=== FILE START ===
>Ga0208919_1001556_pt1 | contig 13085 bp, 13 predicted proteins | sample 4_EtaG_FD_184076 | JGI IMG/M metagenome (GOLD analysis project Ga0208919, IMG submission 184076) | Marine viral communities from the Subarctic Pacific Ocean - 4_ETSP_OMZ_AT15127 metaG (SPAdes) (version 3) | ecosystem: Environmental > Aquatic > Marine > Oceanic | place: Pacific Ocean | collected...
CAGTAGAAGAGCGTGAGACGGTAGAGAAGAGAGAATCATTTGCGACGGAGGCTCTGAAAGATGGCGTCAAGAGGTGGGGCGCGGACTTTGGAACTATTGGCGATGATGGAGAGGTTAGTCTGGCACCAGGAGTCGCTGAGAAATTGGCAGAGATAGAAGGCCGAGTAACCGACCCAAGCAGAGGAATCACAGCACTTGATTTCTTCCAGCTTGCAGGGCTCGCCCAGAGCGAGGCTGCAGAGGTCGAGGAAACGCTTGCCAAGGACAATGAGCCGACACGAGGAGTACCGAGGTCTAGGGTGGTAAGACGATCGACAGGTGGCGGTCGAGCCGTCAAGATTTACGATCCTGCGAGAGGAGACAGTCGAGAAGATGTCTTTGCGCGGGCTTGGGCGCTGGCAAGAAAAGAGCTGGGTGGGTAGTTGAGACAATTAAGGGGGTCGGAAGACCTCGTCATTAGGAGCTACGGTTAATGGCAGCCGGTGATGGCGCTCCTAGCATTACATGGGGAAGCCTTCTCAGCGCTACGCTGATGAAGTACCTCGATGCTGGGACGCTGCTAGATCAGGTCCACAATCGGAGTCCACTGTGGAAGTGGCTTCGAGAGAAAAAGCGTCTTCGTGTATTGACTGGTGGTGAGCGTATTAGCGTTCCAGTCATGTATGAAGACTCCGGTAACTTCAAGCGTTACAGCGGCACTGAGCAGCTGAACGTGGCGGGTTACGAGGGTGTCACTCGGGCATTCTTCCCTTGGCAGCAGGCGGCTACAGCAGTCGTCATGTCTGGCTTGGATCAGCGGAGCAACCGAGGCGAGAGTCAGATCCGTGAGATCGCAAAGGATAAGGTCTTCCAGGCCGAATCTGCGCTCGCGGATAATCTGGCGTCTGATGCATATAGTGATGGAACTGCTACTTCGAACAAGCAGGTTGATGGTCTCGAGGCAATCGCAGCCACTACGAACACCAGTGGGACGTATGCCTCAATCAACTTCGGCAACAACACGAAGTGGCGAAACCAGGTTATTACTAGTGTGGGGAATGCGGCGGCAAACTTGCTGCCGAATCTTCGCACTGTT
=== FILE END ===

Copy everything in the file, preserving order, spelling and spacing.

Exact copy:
>Ga0208919_1001556_pt1 | contig 13085 bp, 13 predicted proteins | sample 4_EtaG_FD_184076 | JGI IMG/M metagenome (GOLD analysis project Ga0208919, IMG submission 184076) | Marine viral communities from the Subarctic Pacific Ocean - 4_ETSP_OMZ_AT15127 metaG (SPAdes) (version 3) | ecosystem: Environmental > Aquatic > Marine > Oceanic | place: Pacific Ocean | collected...
CAGTAGAAGAGCGTGAGACGGTAGAGAAGAGAGAATCATTTGCGACGGAGGCTCTGAAAGATGGCGTCAAGAGGTGGGGCGCGGACTTTGGAACTATTGGCGATGATGGAGAGGTTAGTCTGGCACCAGGAGTCGCTGAGAAATTGGCAGAGATAGAAGGCCGAGTAACCGACCCAAGCAGAGGAATCACAGCACTTGATTTCTTCCAGCTTGCAGGGCTCGCCCAGAGCGAGGCTGCAGAGGTCGAGGAAACGCTTGCCAAGGACAATGAGCCGACACGAGGAGTACCGAGGTCTAGGGTGGTAAGACGATCGACAGGTGGCGGTCGAGCCGTCAAGATTTACGATCCTGCGAGAGGAGACAGTCGAGAAGATGTCTTTGCGCGGGCTTGGGCGCTGGCAAGAAAAGAGCTGGGTGGGTAGTTGAGACAATTAAGGGGGTCGGAAGACCTCGTCATTAGGAGCTACGGTTAATGGCAGCCGGTGATGGCGCTCCTAGCATTACATGGGGAAGCCTTCTCAGCGCTACGCTGATGAAGTACCTCGATGCTGGGACGCTGCTAGATCAGGTCCACAATCGGAGTCCACTGTGGAAGTGGCTTCGAGAGAAAAAGCGTCTTCGTGTATTGACTGGTGGTGAGCGTATTAGCGTTCCAGTCATGTATGAAGACTCCGGTAACTTCAAGCGTTACAGCGGCACTGAGCAGCTGAACGTGGCGGGTTACGAGGGTGTCACTCGGGCATTCTTCCCTTGGCAGCAGGCGGCTACAGCAGTCGTCATGTCTGGCTTGGATCAGCGGAGCAACCGAGGCGAGAGTCAGATCCGTGAGATCGCAAAGGATAAGGTCTTCCAGGCCGAATCTGCGCTCGCGGATAATCTGGCGTCTGATGCATATAGTGATGGAACTGCTACTTCGAACAAGCAGGTTGATGGTCTCGAGGCAATCGCAGCCACTACGAACACCAGTGGGACGTATGCCTCAATCAACTTCGGCAACAACACGAAGTGGCGAAACCAGGTTATTACTAGTGTGGGGAATGCGGCGGCAAACTTGCTGCCGAATCTTCGCACTGTT